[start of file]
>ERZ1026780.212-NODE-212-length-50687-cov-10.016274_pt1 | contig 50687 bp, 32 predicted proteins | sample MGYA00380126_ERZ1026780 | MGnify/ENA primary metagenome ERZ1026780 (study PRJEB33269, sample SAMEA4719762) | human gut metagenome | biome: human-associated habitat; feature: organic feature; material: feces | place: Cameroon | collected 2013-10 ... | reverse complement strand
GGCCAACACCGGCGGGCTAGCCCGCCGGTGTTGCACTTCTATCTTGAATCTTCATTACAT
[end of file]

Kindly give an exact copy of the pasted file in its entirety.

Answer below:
>ERZ1026780.212-NODE-212-length-50687-cov-10.016274_pt1 | contig 50687 bp, 32 predicted proteins | sample MGYA00380126_ERZ1026780 | MGnify/ENA primary metagenome ERZ1026780 (study PRJEB33269, sample SAMEA4719762) | human gut metagenome | biome: human-associated habitat; feature: organic feature; material: feces | place: Cameroon | collected 2013-10 ... | reverse complement strand
GGCCAACACCGGCGGGCTAGCCCGCCGGTGTTGCACTTCTATCTTGAATCTTCATTACAT